An interdisciplinary collaboration updates clinical practice guidelines for mucositis

NEW ORLEANS—A systematic evaluation of the literature produced updated evidence-based clinical practice guidelines for preventing and treating mucositis, according to researchers at the Oncology Nursing Society 37th Annual Congress.

Mucositis is a clinically significant, dose-limiting toxicity of cancer therapy. Oncology nurses play a critical role in managing the condition and its associated symptoms and complications. Although various interventions have been recommended, the supporting evidence for many of them is weak.

The Mucositis Study Group of the Multinational Association for Supportive Care in Cancer/International Society for Oral Oncology (MASCC/ISOO), based in Farmington, Connecticut, published its first guidelines for the prevention and treatment of mucositis in 2004, updated them in 2007, and in 2011, has undertaken a comprehensive review and update of those guidelines.

A multidisciplinary group of approximately 100 members of MASCC/ISOO, which is based in Farmington, Connecticut, participated in an evaluation of the literature. The reviewers underwent training and calibration via a review of their evaluations of two sample papers to ensure all reviewers would apply the review criteria consistently.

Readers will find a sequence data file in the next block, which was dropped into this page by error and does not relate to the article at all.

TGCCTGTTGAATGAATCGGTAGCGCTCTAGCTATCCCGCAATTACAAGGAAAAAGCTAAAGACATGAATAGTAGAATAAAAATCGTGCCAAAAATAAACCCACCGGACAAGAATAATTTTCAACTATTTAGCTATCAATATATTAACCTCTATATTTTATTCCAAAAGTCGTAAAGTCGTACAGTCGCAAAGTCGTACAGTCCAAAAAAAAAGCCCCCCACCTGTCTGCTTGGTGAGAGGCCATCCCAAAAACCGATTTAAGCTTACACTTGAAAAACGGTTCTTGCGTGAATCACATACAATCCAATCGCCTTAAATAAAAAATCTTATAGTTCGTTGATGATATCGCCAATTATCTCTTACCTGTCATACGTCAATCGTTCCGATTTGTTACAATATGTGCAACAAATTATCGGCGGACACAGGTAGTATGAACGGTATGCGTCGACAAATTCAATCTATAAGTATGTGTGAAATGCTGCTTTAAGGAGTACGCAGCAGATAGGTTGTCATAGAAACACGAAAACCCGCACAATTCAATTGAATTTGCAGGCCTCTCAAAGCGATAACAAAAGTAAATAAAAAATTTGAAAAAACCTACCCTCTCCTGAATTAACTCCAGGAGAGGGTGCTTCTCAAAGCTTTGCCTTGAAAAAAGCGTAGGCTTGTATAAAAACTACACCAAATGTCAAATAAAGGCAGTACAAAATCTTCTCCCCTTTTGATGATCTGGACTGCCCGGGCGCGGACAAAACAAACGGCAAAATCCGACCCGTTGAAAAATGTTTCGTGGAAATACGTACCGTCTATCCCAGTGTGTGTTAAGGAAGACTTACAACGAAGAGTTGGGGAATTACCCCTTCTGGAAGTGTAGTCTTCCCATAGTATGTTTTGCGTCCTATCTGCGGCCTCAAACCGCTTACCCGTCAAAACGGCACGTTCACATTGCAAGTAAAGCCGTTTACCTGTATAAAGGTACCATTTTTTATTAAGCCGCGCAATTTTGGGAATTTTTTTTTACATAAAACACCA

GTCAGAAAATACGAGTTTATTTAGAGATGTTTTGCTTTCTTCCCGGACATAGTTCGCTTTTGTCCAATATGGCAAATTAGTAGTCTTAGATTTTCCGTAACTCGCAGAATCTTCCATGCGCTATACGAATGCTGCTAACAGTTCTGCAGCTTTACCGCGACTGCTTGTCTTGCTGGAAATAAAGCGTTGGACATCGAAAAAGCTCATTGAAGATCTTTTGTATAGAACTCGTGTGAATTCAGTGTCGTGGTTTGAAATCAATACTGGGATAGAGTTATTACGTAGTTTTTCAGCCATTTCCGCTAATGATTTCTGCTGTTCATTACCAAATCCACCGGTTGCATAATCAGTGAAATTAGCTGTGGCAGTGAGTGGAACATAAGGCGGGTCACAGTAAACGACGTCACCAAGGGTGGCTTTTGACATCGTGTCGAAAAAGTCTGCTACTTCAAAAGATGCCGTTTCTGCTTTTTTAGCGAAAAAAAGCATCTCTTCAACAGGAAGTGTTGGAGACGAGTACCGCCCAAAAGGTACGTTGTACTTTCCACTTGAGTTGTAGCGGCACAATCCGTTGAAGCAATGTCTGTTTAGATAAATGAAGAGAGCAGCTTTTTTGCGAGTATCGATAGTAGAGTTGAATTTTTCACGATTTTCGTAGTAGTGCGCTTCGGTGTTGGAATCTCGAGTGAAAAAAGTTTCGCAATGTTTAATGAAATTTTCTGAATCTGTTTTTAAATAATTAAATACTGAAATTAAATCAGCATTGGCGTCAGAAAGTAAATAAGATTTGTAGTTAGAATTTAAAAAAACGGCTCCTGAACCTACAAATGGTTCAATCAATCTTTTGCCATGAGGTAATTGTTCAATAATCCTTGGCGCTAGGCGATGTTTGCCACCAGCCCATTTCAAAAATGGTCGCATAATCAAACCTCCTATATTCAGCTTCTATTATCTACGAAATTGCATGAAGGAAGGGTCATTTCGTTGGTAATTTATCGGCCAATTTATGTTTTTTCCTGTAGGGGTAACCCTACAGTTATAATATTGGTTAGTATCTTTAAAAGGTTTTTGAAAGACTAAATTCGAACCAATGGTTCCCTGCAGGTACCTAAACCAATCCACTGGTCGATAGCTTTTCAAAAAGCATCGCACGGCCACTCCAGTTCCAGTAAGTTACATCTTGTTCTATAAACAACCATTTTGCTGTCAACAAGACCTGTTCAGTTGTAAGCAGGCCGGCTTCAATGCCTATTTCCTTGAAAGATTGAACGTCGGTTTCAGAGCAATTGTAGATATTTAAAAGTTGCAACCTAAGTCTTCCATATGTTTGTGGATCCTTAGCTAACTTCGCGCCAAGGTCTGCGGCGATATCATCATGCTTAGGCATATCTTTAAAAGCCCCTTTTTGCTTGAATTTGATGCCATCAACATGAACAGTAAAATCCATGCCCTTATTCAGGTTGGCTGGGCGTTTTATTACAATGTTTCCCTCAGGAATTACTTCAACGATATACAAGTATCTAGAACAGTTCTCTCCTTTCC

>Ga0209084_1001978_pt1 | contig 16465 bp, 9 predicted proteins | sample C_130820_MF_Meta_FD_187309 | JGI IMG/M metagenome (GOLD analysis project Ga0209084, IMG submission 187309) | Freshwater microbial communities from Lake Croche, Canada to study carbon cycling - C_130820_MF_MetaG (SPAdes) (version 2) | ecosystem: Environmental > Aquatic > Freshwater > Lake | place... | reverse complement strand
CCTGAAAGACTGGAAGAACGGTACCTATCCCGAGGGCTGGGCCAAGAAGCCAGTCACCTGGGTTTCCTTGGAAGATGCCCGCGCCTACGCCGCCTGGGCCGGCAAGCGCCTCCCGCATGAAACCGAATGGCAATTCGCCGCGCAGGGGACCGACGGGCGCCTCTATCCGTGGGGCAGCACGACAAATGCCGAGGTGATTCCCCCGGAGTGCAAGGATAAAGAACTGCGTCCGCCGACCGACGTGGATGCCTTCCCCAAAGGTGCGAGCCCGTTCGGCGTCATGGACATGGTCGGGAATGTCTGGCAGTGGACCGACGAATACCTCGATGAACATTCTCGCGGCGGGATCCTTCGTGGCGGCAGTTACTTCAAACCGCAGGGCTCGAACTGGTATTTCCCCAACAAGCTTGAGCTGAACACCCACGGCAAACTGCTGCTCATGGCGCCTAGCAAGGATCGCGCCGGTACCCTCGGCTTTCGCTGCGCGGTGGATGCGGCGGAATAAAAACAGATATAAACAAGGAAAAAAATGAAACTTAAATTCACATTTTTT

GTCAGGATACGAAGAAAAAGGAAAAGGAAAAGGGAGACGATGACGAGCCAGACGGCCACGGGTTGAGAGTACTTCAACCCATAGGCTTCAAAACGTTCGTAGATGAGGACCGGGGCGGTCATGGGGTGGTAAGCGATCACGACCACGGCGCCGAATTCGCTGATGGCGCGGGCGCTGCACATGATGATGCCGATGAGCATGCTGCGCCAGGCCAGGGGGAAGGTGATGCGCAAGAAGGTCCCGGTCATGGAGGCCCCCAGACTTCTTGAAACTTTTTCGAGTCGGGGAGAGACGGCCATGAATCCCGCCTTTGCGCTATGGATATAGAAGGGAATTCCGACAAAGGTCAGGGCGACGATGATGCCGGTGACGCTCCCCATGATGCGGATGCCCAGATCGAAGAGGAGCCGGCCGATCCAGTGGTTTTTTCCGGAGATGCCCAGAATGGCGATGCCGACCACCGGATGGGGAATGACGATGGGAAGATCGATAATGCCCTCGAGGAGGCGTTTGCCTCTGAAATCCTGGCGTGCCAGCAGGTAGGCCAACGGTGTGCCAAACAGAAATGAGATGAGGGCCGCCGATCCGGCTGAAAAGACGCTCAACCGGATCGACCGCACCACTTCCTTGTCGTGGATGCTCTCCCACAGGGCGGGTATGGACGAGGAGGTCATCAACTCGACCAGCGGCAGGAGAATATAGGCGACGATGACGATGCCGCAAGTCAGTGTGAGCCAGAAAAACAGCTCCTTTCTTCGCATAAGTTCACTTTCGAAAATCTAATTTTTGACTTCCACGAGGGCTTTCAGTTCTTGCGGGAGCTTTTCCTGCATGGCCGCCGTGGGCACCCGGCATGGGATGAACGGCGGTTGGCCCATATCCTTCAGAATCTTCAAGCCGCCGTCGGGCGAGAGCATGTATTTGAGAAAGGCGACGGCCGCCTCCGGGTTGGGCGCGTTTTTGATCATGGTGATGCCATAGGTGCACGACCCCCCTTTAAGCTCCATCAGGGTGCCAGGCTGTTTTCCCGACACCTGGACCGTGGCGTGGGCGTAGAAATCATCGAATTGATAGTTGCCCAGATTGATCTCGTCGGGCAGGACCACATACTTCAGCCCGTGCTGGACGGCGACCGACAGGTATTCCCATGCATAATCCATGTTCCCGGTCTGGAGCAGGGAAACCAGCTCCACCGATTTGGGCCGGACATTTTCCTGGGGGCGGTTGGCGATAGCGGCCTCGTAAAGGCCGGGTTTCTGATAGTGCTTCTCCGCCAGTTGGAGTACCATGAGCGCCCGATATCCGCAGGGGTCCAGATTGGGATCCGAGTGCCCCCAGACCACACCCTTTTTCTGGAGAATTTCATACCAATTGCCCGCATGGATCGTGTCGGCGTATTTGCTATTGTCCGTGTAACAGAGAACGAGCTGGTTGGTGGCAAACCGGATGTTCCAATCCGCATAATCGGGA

The 8000 papers selected were indexed in Medline up to December 2010, and all the studies had defined inclusion/exclusion criteria. Each paper was independently evaluated by two reviewers who extracted the data onto a standard electronic form. The Hadorn criteria were used to evaluate each paper for major and minor flaws. Discrepancies were adjudicated by a third reviewer.

Review findings were integrated into guidelines based on the overall level of evidence for each intervention, using the Somerfield criteria, and classified as recommendations, suggestions, or no guideline possible. Additional distinctions were prevention or treatment of mucositis, cancer treatment modality, and route of administration of the intervention.

The use of lasers, doxepin and morphine mouth rinses, and transdermal fentanyl are recommended; however, use of chlorhexidine was found to be ineffective and is no longer recommended. Information is available at; nurses can also e-mail Rajesh V. Lalla, BDS, PhD, ( assistant professor, Division of Oral Medicine of the University of Connecticut Health Center, for more information.

This research was underwritten/funded by Helsinn Healthcare SA and BioAlliance Pharma.

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